By David Shepherdson
WASHINGTON (Reuters) – A U.S. House committee will consider a bill next week that would prevent airlines from charging for family seats, but would not set minimum seat size requirements or impose new rules to cover delays.
Leaders of the House Transportation and Infrastructure Committee on Friday released a nearly 800-page proposal to reauthorize Federal Aviation Administration (FAA) defense and infrastructure programs for the next five years.
The Senate Commerce Committee is expected to adopt its version early next week, while a House committee plans to vote on the amendments on Tuesday and Wednesday.
The Biden administration wants to force Congress to provide cash compensation for delays of three hours or more where carriers are responsible, and introduce new transparency requirements about fees such as baggage fees when booking tickets.
The bill does not include those proposals, but responds to a call by the Biden administration in February to ban family seat fees for airlines that reserve seats in advance.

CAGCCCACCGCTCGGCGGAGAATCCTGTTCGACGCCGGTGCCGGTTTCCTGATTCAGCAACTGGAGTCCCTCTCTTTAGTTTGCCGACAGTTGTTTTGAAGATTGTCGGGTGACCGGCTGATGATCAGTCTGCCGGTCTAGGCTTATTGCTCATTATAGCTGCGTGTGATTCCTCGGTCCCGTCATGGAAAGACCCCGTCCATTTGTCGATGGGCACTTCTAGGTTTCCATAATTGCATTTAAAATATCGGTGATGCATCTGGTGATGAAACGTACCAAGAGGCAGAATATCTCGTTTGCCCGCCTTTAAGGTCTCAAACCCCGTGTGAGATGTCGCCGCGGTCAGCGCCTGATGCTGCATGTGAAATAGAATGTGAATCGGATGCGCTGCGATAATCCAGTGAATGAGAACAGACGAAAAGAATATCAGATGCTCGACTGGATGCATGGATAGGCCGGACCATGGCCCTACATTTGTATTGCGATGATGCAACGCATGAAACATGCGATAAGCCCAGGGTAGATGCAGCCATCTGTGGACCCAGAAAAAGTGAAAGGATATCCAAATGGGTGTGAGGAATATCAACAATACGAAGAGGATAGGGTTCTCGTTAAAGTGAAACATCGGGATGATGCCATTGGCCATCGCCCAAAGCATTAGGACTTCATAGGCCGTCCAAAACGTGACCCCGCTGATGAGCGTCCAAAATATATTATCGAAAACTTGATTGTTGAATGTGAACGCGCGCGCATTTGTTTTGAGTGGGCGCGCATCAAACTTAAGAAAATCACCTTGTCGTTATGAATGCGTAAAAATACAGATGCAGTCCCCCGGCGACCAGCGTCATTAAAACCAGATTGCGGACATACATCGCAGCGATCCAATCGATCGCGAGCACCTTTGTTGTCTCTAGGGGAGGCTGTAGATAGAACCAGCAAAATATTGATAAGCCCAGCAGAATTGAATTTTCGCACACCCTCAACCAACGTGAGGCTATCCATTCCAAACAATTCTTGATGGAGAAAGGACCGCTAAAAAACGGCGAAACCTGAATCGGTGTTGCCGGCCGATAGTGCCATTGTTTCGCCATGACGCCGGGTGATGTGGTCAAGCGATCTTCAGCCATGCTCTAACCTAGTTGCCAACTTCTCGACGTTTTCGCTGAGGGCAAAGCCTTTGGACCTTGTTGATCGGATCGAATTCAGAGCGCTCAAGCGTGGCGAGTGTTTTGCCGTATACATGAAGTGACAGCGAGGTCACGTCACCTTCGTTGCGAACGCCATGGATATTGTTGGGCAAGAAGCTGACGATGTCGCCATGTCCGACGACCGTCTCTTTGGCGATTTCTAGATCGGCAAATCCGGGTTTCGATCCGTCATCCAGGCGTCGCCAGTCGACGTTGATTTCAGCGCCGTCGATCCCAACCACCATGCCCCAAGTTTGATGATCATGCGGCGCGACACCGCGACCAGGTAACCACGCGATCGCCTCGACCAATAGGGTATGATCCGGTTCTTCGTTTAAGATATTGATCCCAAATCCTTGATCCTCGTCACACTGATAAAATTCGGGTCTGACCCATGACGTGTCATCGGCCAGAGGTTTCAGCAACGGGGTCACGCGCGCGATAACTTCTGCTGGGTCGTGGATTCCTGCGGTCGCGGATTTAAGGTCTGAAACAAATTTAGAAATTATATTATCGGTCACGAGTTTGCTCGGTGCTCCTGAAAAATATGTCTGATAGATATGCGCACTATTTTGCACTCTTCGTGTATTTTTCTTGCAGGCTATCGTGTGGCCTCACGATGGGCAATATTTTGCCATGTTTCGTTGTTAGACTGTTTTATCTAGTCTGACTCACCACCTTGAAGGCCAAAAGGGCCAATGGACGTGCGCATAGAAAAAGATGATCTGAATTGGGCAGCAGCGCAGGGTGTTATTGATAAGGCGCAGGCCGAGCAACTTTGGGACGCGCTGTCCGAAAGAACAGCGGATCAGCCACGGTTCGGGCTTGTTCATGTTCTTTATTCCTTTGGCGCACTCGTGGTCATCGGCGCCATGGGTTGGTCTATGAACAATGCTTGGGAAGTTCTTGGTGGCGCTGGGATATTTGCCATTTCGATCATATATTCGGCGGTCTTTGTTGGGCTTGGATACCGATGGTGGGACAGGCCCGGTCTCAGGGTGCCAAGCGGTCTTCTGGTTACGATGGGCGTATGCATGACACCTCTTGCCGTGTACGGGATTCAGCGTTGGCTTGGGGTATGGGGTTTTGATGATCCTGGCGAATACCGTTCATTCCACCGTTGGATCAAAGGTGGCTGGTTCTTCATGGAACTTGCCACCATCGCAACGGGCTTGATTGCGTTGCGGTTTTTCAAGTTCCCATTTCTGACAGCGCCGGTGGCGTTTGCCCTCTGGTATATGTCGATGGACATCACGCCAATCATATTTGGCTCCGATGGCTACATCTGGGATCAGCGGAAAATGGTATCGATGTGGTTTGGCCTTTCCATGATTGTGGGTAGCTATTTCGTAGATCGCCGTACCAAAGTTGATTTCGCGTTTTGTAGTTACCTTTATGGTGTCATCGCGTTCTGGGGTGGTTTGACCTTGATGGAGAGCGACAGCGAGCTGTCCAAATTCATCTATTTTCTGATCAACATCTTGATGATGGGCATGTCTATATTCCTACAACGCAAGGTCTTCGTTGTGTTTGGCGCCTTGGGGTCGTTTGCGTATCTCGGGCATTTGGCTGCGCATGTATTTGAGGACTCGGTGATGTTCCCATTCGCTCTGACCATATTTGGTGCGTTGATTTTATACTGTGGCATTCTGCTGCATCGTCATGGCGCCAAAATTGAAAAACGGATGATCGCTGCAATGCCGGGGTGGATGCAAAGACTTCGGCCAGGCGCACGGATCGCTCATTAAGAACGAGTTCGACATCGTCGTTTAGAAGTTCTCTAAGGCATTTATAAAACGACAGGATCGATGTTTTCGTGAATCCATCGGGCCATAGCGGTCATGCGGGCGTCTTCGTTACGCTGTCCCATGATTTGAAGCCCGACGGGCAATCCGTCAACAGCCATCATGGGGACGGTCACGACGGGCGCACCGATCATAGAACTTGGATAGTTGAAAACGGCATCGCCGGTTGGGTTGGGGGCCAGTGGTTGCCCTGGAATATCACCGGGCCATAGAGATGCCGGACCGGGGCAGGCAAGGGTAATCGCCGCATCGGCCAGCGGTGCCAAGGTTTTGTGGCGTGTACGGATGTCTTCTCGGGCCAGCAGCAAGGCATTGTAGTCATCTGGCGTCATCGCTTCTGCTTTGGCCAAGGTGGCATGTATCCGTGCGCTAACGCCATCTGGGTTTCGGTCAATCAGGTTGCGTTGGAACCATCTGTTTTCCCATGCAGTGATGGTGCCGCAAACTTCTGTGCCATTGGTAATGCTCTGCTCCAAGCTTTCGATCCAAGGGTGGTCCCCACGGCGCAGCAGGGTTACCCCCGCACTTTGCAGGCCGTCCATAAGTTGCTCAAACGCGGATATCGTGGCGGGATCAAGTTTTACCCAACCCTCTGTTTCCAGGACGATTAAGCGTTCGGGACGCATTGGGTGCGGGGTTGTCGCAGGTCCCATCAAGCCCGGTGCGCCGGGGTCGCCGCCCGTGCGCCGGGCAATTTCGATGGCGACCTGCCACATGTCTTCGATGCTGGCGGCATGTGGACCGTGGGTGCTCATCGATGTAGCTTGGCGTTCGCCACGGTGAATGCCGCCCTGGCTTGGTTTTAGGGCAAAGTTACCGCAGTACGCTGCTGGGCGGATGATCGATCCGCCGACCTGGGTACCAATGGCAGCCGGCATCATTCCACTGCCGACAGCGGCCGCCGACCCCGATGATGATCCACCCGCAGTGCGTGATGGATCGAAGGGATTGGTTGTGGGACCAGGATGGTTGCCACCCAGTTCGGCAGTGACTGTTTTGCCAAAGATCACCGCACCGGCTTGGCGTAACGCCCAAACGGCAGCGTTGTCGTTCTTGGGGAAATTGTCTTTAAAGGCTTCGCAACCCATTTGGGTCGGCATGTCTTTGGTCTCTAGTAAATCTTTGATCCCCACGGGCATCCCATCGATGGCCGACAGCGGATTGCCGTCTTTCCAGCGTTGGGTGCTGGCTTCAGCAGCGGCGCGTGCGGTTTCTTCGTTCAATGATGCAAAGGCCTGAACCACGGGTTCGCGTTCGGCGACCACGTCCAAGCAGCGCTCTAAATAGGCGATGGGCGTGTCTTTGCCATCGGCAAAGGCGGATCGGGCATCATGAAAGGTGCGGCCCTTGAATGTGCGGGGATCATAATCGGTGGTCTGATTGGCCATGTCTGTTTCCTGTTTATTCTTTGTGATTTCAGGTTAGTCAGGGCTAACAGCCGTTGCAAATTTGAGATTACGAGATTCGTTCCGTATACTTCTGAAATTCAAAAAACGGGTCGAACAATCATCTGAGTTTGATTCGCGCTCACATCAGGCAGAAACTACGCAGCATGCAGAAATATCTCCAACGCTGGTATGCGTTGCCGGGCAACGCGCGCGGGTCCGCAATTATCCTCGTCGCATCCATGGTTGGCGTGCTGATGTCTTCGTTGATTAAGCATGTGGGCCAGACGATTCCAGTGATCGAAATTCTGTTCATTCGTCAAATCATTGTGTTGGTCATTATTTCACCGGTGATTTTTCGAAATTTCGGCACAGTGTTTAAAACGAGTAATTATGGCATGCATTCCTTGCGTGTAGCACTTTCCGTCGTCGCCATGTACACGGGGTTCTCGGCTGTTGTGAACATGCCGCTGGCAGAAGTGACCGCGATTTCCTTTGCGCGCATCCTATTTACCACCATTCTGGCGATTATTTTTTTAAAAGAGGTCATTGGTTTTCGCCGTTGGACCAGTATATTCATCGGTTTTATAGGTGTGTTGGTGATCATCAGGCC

Following a series of incidents this year that have raised questions about the nation’s aviation safety, the FAA will establish a Runway Safety Council to develop strategies to address the safety risks of ground operations at airports.
The proposal calls for increasing the recording time of cabin voice recorders from the current two-hour loop to a proposed 25-hour loop by 2030 and requires a video recorder in the aircraft cabin.
The program will allow pilots to complete the required 150 hours of training in a flight simulator. Currently, pilots can count 100 hours toward the required 1,500 hours of training in a flight simulator or flight training device.
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